How To Wind A Hank Of Wool

malabrigo worsted

It’s time to start a new knitting project, which means ordering more wool. On this occasion, Malabrigo Worsted, a super-soft wool though with a tendency to felt.

Many of the smaller wool manufacturers supply their wool in hanks rather than balls. As far as I can tell, this is for two reasons:

  • Scale of enterprise – winding balls of wool takes expensive machinery.
  • Aesthetics – hanks of wool are pretty!

Please let me know if there are other reasons.

Hanks do need winding into balls of wool. Don’t try to knit straight from a hank. You’ll end up with a knotted bird’s nest of wool that could prove impossible to unravel.

There’s equipment out there to help you wind your ball of wool, but so far I’ve winced at the cost. For now I rely on my hands!

WHAT YOU’LL NEED

  • Hanks of wool
  • A pair of scissors or snippers
  • Two chairs
  • That’s it!

Unloop your hank of wool with a gentle twist.

hank unfurled

Snip or unknot the series of thread loops keeping the hank together.

snipping wool

Don’t try to start winding this into a ball with the hank of wool resting in your lap. Won’t work. You need tension to keep the strands of wool cleanly separated. Enter the chair backs of most chipped magnificence!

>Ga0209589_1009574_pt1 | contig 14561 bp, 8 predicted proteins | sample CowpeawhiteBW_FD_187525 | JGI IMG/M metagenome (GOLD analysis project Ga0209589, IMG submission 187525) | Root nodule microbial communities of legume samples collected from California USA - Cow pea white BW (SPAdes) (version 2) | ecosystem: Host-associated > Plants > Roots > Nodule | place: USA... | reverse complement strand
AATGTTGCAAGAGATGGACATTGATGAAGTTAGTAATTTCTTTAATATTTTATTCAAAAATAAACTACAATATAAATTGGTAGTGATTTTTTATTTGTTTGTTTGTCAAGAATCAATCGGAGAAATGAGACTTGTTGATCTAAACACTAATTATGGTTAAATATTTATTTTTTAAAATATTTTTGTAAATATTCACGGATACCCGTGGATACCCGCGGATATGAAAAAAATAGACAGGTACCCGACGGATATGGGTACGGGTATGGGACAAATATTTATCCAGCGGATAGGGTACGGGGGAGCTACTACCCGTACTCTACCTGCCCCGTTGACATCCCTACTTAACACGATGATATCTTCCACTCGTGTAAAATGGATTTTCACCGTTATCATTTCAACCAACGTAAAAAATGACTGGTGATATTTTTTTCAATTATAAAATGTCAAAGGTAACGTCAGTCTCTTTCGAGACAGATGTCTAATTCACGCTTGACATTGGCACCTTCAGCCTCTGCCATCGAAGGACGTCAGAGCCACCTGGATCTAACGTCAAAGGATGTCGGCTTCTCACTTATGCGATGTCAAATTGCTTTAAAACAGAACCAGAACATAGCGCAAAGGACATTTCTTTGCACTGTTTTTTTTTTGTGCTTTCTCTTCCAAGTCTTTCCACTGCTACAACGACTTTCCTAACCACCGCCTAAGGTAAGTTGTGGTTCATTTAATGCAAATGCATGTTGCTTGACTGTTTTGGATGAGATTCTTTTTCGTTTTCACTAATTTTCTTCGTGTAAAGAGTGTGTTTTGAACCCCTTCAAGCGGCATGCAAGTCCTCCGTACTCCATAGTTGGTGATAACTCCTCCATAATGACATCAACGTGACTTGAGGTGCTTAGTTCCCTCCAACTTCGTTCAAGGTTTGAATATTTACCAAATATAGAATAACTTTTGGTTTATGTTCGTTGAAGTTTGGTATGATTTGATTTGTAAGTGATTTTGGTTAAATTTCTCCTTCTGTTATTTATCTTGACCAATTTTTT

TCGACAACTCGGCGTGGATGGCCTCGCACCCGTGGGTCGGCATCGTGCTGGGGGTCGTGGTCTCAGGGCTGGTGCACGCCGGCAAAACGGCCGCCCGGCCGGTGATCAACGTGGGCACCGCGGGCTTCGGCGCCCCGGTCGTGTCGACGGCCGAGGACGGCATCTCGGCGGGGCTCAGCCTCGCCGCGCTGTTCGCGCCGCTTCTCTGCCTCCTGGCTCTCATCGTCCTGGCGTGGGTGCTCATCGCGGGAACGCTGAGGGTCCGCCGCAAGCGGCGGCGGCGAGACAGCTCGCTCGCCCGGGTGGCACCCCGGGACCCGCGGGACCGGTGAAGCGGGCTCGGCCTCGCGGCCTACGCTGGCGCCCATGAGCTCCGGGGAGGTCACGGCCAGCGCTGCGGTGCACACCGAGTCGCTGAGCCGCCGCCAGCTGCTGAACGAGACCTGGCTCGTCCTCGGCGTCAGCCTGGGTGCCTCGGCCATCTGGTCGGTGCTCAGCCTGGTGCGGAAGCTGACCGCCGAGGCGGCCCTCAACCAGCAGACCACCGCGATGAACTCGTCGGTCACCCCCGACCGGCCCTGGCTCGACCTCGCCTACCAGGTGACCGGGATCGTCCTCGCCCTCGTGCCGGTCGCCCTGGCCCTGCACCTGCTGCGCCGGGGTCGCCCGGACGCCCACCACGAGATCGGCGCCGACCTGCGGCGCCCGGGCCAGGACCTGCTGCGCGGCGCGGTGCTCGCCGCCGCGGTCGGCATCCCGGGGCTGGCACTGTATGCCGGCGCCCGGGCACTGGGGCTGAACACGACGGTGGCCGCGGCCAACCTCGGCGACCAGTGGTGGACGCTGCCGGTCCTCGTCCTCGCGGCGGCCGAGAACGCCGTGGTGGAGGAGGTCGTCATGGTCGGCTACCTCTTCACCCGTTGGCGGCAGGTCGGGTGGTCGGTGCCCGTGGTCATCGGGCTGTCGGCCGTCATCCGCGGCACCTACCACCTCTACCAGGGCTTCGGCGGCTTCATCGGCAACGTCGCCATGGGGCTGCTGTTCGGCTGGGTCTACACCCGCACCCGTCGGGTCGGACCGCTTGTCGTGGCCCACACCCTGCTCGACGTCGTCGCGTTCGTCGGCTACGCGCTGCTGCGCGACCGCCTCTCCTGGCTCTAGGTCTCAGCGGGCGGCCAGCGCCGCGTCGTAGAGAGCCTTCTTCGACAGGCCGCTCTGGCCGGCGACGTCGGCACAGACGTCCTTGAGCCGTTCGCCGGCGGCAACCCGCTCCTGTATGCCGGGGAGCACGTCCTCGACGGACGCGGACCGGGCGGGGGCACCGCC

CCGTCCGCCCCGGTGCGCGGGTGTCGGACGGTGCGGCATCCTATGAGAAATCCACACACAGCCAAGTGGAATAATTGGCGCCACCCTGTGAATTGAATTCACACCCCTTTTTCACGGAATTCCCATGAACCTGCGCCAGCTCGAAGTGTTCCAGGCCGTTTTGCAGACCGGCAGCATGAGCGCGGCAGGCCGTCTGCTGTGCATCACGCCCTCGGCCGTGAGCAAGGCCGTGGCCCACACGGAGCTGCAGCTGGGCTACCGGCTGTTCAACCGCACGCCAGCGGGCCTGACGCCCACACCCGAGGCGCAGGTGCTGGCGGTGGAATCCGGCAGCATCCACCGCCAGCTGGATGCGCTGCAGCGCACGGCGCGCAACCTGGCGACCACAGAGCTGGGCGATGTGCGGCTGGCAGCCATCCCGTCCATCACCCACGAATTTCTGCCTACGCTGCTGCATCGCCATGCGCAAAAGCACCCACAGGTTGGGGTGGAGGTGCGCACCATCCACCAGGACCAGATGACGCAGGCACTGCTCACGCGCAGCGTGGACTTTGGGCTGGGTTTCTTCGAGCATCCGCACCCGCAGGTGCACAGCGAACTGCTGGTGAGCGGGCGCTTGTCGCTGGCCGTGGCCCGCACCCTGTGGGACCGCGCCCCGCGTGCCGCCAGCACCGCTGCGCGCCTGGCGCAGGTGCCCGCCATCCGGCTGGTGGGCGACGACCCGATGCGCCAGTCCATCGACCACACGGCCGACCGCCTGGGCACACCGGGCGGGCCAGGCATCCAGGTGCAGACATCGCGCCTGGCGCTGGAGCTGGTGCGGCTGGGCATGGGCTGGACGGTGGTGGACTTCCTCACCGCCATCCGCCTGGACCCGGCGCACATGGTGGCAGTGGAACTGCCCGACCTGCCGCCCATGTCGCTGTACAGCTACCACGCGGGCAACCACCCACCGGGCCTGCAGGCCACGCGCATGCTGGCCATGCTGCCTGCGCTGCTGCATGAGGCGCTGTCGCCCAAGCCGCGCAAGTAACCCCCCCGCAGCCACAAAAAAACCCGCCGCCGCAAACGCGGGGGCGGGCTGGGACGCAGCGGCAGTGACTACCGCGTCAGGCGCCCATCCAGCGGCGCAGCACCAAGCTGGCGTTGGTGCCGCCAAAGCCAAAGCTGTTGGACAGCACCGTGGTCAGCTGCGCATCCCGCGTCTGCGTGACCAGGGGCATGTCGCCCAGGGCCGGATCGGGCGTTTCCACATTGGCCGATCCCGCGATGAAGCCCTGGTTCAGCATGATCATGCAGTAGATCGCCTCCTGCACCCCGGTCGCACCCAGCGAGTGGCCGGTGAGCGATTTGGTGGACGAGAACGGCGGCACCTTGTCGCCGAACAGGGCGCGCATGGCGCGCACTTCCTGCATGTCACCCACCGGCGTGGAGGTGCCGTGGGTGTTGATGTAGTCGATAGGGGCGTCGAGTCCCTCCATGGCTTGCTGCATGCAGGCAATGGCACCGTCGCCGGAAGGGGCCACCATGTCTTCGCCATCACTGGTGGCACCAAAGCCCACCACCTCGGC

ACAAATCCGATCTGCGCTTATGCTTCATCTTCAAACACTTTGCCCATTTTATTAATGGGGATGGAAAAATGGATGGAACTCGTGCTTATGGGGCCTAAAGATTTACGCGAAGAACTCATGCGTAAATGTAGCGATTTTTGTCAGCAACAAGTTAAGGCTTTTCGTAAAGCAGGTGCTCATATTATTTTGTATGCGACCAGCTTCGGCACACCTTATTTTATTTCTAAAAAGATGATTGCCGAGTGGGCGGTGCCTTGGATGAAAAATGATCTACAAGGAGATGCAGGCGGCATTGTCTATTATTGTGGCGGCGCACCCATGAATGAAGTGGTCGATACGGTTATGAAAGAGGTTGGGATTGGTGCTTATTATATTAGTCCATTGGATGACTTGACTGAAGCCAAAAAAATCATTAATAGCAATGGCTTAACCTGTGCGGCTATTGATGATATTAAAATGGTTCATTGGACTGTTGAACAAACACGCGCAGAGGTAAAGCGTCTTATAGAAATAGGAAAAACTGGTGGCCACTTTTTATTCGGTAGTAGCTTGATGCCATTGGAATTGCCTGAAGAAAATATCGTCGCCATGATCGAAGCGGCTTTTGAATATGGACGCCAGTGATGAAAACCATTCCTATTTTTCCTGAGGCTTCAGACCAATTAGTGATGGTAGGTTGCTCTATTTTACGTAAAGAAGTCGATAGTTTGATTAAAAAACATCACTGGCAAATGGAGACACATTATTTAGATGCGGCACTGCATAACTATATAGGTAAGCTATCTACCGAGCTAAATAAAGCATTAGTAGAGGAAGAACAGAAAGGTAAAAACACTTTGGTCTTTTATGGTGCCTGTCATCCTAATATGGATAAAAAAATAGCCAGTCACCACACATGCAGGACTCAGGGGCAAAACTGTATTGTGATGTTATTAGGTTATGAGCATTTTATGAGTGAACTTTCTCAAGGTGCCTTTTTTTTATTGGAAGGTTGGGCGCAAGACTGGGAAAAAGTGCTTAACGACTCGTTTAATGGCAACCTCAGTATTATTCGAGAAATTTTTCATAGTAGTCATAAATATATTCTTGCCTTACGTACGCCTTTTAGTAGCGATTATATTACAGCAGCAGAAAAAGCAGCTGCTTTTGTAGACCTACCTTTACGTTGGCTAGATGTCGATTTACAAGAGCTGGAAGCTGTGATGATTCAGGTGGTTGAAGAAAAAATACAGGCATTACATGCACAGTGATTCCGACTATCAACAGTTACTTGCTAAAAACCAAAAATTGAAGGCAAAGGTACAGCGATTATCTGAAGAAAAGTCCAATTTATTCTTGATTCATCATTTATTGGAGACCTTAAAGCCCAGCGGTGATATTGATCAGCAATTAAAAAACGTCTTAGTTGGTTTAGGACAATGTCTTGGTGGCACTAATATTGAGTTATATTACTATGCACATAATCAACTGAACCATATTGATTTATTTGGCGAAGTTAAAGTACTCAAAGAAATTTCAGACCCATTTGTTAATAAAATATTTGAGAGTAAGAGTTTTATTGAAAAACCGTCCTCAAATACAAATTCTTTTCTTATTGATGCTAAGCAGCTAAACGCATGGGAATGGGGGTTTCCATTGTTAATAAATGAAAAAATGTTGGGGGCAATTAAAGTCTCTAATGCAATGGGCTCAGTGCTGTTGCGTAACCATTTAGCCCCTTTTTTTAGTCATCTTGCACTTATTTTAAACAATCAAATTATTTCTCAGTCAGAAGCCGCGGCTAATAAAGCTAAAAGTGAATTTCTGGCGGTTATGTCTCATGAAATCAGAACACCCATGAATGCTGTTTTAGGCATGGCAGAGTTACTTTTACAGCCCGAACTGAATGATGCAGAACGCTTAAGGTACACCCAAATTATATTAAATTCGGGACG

hank of wool

Turn on the telly, place a glass of wine within reach, find a loose end of wool and start rolling. That’s it!

start rolling

I need five hanks of wool for my current project, but I’m not morphing them all into balls in one session. Why not?

  • I lose the will to live.
  • There’s a theory that ball tension starts to stretch the wool if it’s hanging around for too long, waiting to be used.

tension square ii

A tension square is knitted, blocked, pinned and measured. (Always knit a tension square. They make nice mug coasters!)

knitted coaster

And then it’s time to begin knitting. Preparation is everything, in knitting as in life. Actually, preparation and coffee. They’re everything. Actually, coffee. That’s everything.

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28 Responses to How To Wind A Hank Of Wool

  1. francescapia says:

    Ball tension stretches the yarn only if you wind tight. Your yarn will definitely end up stretched if you wind it the way you’re holding it. You need to wind over a couple of fingers and then always keep a couple of fingers under the yarn as you wind – that leaves your ball loose enough not to stretch out whilst it’s waiting to be knitted….

  2. jackallcraft says: